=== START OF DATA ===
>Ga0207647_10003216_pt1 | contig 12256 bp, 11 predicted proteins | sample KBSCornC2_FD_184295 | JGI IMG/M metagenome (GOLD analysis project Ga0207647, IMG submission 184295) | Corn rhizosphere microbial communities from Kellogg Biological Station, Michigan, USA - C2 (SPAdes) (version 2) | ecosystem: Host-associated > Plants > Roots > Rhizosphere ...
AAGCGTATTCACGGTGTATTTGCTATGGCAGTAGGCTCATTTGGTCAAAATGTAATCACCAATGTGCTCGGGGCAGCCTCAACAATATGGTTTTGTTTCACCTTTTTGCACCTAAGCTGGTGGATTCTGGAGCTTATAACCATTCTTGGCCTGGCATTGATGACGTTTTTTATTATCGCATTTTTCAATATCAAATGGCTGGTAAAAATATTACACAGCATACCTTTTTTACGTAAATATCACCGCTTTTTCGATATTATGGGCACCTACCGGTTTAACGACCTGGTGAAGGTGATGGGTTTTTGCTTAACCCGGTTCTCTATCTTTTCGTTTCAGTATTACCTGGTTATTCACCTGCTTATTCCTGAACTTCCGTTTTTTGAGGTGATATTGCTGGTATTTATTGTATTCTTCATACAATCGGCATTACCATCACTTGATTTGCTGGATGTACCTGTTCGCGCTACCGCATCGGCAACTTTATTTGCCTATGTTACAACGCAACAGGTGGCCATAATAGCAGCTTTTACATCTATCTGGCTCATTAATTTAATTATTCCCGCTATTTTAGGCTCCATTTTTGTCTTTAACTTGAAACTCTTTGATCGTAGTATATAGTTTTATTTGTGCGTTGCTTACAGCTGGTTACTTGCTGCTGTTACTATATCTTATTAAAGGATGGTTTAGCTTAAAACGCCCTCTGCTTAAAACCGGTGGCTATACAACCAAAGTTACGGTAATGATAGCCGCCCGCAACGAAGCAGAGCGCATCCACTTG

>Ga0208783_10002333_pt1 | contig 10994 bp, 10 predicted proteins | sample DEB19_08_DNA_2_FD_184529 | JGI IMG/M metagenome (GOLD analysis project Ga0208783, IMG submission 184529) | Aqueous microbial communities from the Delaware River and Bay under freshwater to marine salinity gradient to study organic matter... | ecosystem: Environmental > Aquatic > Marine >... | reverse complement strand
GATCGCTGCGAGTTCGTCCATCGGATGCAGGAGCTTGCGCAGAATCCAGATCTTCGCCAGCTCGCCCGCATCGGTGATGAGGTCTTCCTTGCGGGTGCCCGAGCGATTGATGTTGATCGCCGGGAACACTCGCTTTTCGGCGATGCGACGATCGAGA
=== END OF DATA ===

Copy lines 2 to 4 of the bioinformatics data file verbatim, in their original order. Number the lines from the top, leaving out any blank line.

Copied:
AAGCGTATTCACGGTGTATTTGCTATGGCAGTAGGCTCATTTGGTCAAAATGTAATCACCAATGTGCTCGGGGCAGCCTCAACAATATGGTTTTGTTTCACCTTTTTGCACCTAAGCTGGTGGATTCTGGAGCTTATAACCATTCTTGGCCTGGCATTGATGACGTTTTTTATTATCGCATTTTTCAATATCAAATGGCTGGTAAAAATATTACACAGCATACCTTTTTTACGTAAATATCACCGCTTTTTCGATATTATGGGCACCTACCGGTTTAACGACCTGGTGAAGGTGATGGGTTTTTGCTTAACCCGGTTCTCTATCTTTTCGTTTCAGTATTACCTGGTTATTCACCTGCTTATTCCTGAACTTCCGTTTTTTGAGGTGATATTGCTGGTATTTATTGTATTCTTCATACAATCGGCATTACCATCACTTGATTTGCTGGATGTACCTGTTCGCGCTACCGCATCGGCAACTTTATTTGCCTATGTTACAACGCAACAGGTGGCCATAATAGCAGCTTTTACATCTATCTGGCTCATTAATTTAATTATTCCCGCTATTTTAGGCTCCATTTTTGTCTTTAACTTGAAACTCTTTGATCGTAGTATATAGTTTTATTTGTGCGTTGCTTACAGCTGGTTACTTGCTGCTGTTACTATATCTTATTAAAGGATGGTTTAGCTTAAAACGCCCTCTGCTTAAAACCGGTGGCTATACAACCAAAGTTACGGTAATGATAGCCGCCCGCAACGAAGCAGAGCGCATCCACTTG

>Ga0208783_10002333_pt1 | contig 10994 bp, 10 predicted proteins | sample DEB19_08_DNA_2_FD_184529 | JGI IMG/M metagenome (GOLD analysis project Ga0208783, IMG submission 184529) | Aqueous microbial communities from the Delaware River and Bay under freshwater to marine salinity gradient to study organic matter... | ecosystem: Environmental > Aquatic > Marine >... | reverse complement strand
GATCGCTGCGAGTTCGTCCATCGGATGCAGGAGCTTGCGCAGAATCCAGATCTTCGCCAGCTCGCCCGCATCGGTGATGAGGTCTTCCTTGCGGGTGCCCGAGCGATTGATGTTGATCGCCGGGAACACTCGCTTTTCGGCGATGCGACGATCGAGA